15 Things I Learned While in Paris

1. People in restaurants still talk to each other!

I sat in a café for quite some time just observing life in Paris on the Champs Elysees. What I discovered was that people actually enjoy spending time talking with each other while dining, as opposed to in the States where people are more engaged with their electronic devices than their company. I also noticed, and participated in, the practice of eating alone, which is something that I have previously been completely opposed to. However, I had no problem sitting alone at a café in Paris. I actually REALLY enjoyed it.

“The servers don't mind if you sit at a table for hours just sipping wine.”

2. Servers will not fawn all over you.

It's not that you receive bad service in Paris; it's simply that the servers allow patrons to enjoy their meal or drinks without being constantly bothered by them. This is another practice that I truly appreciated. The servers don't mind if you sit at a table for hours just sipping wine. They were always around when I needed something, yet I was able to sit and relax, or write in my journal without being bothered.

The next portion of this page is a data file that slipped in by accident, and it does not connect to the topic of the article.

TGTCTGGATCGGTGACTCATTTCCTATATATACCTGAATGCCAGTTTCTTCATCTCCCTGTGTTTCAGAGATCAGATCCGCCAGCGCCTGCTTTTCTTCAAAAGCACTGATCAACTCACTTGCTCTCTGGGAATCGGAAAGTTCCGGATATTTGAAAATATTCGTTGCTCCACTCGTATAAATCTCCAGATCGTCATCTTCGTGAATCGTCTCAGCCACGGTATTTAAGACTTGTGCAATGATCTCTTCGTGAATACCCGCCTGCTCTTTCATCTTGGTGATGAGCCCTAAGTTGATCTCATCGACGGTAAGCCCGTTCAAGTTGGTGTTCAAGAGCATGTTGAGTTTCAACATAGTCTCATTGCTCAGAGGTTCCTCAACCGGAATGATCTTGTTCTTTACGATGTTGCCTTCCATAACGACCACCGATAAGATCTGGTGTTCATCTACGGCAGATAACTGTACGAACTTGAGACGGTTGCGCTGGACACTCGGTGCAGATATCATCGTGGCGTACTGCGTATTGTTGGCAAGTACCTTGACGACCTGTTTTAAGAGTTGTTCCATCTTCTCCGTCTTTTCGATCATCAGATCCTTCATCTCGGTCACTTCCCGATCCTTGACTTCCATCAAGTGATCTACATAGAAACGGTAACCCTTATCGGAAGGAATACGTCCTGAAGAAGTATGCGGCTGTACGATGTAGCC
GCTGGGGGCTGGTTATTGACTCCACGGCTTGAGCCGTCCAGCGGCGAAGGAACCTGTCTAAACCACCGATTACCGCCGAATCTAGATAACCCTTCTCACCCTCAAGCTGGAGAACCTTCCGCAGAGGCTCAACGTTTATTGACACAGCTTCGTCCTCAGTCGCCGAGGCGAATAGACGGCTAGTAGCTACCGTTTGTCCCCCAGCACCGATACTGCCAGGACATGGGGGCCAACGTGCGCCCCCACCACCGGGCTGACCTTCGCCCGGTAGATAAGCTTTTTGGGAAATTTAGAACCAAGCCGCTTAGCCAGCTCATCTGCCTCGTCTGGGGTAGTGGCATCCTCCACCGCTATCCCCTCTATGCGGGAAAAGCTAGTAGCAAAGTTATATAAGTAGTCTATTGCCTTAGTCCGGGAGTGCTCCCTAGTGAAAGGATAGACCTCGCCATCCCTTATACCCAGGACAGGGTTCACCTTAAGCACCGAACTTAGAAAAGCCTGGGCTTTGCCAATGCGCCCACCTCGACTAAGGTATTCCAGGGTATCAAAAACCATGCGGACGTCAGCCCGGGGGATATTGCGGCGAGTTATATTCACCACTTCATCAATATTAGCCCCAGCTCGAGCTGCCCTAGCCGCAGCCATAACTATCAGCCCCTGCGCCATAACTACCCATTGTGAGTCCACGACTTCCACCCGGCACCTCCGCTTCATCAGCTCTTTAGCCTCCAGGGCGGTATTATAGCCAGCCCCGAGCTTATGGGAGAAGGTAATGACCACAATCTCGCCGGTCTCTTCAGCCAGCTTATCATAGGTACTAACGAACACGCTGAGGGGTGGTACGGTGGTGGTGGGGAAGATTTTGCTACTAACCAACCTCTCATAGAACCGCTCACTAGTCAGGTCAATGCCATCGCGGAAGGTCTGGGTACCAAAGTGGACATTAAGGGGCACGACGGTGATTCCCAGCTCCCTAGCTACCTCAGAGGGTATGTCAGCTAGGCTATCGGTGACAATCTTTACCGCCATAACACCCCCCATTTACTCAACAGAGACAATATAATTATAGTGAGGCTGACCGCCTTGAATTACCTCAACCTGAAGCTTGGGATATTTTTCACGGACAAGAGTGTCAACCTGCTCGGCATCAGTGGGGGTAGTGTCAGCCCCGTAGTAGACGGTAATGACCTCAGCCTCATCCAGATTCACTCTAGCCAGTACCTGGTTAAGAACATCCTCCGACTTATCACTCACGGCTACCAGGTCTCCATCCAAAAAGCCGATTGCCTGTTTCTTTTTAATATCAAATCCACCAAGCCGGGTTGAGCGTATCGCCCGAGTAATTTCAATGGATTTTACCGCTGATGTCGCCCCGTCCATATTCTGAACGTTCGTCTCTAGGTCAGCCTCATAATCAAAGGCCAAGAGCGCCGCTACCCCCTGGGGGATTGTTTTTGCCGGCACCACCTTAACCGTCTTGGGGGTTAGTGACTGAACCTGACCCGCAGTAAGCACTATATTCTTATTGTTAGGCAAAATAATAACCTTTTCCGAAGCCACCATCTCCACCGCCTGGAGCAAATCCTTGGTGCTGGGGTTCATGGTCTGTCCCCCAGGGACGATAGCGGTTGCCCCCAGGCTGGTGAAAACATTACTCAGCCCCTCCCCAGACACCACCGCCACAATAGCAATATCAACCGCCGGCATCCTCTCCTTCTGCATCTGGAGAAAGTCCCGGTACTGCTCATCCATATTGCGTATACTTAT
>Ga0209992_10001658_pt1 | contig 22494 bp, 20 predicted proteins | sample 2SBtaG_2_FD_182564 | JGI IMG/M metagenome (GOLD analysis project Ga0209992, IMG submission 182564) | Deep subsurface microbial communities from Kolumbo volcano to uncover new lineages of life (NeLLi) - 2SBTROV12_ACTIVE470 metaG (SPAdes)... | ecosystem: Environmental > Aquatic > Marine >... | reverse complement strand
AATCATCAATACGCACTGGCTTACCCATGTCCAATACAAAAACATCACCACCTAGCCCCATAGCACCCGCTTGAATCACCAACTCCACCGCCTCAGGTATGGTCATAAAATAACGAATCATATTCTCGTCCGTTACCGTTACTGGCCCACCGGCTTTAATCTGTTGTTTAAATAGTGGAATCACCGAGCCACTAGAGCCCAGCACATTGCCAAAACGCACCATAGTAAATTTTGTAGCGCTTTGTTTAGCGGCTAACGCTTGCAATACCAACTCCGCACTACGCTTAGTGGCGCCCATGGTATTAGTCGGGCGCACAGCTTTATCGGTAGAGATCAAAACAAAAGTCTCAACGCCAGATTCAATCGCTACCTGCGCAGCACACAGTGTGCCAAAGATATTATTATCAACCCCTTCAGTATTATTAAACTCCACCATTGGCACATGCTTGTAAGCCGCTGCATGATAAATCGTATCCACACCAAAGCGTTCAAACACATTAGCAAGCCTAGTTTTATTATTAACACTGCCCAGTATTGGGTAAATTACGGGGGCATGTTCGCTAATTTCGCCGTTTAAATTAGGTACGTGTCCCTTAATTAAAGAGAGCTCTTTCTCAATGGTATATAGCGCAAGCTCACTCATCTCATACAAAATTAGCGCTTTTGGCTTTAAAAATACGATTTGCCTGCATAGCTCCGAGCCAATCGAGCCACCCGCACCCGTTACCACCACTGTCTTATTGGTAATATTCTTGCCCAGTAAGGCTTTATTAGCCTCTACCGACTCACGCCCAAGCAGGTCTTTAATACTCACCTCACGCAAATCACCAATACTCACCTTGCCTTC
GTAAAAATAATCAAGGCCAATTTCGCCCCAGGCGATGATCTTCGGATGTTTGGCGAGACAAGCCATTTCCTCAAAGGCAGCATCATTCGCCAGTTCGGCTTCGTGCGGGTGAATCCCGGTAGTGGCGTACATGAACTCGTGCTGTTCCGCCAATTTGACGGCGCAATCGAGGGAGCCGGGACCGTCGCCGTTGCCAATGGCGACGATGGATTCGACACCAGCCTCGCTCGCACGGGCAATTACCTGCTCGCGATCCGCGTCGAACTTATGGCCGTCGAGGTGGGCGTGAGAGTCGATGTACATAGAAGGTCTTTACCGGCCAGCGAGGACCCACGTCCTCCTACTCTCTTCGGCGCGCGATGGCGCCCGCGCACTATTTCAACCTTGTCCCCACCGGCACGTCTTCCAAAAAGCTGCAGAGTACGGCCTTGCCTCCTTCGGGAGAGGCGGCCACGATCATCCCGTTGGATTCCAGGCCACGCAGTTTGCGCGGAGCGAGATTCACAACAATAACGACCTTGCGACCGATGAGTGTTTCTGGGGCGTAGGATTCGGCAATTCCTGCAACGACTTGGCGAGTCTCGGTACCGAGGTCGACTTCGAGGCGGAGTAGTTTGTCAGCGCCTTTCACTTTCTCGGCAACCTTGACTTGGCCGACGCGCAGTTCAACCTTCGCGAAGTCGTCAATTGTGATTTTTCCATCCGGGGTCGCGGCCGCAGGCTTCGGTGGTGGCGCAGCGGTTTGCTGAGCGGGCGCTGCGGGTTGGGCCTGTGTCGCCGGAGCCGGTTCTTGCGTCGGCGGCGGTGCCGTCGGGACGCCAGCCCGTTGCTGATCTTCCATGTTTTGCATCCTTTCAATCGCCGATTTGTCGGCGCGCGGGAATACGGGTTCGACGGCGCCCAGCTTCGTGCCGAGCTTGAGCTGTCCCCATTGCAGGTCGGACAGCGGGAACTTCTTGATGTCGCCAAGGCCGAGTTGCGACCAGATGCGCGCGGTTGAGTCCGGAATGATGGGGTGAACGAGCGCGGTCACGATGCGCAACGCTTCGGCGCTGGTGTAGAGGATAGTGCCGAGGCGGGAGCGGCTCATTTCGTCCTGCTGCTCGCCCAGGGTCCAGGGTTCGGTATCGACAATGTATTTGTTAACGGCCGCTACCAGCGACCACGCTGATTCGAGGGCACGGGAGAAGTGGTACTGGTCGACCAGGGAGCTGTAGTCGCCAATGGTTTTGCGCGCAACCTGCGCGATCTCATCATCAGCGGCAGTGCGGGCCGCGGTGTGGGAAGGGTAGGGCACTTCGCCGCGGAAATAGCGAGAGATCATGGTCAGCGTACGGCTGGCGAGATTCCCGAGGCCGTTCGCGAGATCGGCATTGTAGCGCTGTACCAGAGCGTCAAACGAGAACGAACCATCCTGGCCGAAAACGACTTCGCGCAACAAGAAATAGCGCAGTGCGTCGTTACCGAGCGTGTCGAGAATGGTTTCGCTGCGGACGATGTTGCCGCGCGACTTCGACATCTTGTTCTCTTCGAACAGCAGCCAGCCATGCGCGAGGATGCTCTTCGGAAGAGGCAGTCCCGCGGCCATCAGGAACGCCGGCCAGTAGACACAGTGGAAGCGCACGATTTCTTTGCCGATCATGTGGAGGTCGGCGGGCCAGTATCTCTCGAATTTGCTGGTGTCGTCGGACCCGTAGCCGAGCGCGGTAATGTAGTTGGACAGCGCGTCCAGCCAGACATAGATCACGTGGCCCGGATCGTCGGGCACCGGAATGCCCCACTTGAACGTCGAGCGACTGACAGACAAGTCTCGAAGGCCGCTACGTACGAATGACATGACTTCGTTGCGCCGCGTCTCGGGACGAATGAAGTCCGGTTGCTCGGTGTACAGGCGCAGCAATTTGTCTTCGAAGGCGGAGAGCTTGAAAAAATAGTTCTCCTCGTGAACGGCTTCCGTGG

3. Police carry heavy artillery in public.

This one was a little disconcerting. As we walked the streets of Paris, we noticed that at several points throughout the city, there were heavily armed police officers. I guess I should have been appreciative of the fact that I was safe; however, it was not something I was used to seeing. It's also interesting to note that although there are armed officers around, pick pocketing and scam artists are still rampant throughout Europe. It is quite a strange dichotomy.

“We found ourselves at the Eiffel Tower, 10 miles from our hotel, with no transportation.”

4. The Metro is much cleaner and safer than the subway in New York City.

We decided that in order to see as much as we could in the short amount of time we had in Paris that we would travel by Metro. This proved to be extremely advantageous. We obtained a two day pass for 20 Euros and traveled the city effortlessly. The Metro was clean, easily accessible, and well lit. It is important to note however that the Metro DOES NOT run 24 hours a day. We found ourselves at the Eiffel Tower, 10 miles from our hotel, with no transportation. Unfortunately, we found out too late that the Metro stops running at 12:30 a.m.